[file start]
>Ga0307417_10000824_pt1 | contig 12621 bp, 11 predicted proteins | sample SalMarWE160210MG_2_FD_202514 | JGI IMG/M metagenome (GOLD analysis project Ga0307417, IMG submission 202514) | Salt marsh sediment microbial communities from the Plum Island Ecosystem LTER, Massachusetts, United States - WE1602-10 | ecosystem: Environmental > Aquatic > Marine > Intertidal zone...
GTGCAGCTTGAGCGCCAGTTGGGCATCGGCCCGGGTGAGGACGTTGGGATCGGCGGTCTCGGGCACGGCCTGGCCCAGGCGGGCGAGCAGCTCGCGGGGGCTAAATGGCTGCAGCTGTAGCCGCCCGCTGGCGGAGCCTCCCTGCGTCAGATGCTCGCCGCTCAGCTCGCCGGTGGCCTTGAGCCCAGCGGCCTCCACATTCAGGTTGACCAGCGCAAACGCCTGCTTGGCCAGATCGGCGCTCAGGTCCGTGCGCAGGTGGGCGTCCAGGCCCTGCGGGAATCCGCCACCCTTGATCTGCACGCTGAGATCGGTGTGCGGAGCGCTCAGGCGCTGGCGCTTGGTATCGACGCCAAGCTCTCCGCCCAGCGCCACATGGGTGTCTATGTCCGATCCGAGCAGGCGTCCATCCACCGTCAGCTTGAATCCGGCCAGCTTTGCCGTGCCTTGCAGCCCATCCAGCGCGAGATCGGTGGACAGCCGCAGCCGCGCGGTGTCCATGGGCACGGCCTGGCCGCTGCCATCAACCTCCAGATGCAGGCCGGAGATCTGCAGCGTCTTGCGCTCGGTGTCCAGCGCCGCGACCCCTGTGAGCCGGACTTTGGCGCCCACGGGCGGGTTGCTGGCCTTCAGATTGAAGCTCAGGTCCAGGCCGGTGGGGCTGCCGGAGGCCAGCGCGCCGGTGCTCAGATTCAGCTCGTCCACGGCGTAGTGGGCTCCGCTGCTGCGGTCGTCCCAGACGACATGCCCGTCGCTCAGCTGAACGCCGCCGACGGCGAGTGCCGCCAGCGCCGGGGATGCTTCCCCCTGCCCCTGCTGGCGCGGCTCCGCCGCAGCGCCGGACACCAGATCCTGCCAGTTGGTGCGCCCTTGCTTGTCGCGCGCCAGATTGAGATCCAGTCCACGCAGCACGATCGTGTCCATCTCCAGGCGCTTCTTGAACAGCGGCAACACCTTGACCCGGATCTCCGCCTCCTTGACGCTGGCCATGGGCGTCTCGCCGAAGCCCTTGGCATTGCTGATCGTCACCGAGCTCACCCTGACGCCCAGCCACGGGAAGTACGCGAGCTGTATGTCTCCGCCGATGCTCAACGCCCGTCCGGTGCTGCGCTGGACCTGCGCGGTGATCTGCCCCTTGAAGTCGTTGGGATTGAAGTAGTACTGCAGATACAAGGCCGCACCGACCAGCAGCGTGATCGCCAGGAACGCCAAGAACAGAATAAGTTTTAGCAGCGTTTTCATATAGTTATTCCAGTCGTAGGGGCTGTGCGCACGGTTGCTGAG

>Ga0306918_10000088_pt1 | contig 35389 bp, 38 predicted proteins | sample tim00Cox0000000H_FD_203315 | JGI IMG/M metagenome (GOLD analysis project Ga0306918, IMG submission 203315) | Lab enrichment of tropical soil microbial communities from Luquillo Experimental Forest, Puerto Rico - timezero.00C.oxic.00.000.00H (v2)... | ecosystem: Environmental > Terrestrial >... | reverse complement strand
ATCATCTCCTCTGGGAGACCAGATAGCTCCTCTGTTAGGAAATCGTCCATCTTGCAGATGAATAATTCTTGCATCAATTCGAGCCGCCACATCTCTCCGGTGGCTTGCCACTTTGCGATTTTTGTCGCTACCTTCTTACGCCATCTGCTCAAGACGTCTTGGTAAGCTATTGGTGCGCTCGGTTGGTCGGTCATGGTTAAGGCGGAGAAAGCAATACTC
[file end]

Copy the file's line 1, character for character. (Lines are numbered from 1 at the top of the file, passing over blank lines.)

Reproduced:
>Ga0307417_10000824_pt1 | contig 12621 bp, 11 predicted proteins | sample SalMarWE160210MG_2_FD_202514 | JGI IMG/M metagenome (GOLD analysis project Ga0307417, IMG submission 202514) | Salt marsh sediment microbial communities from the Plum Island Ecosystem LTER, Massachusetts, United States - WE1602-10 | ecosystem: Environmental > Aquatic > Marine > Intertidal zone...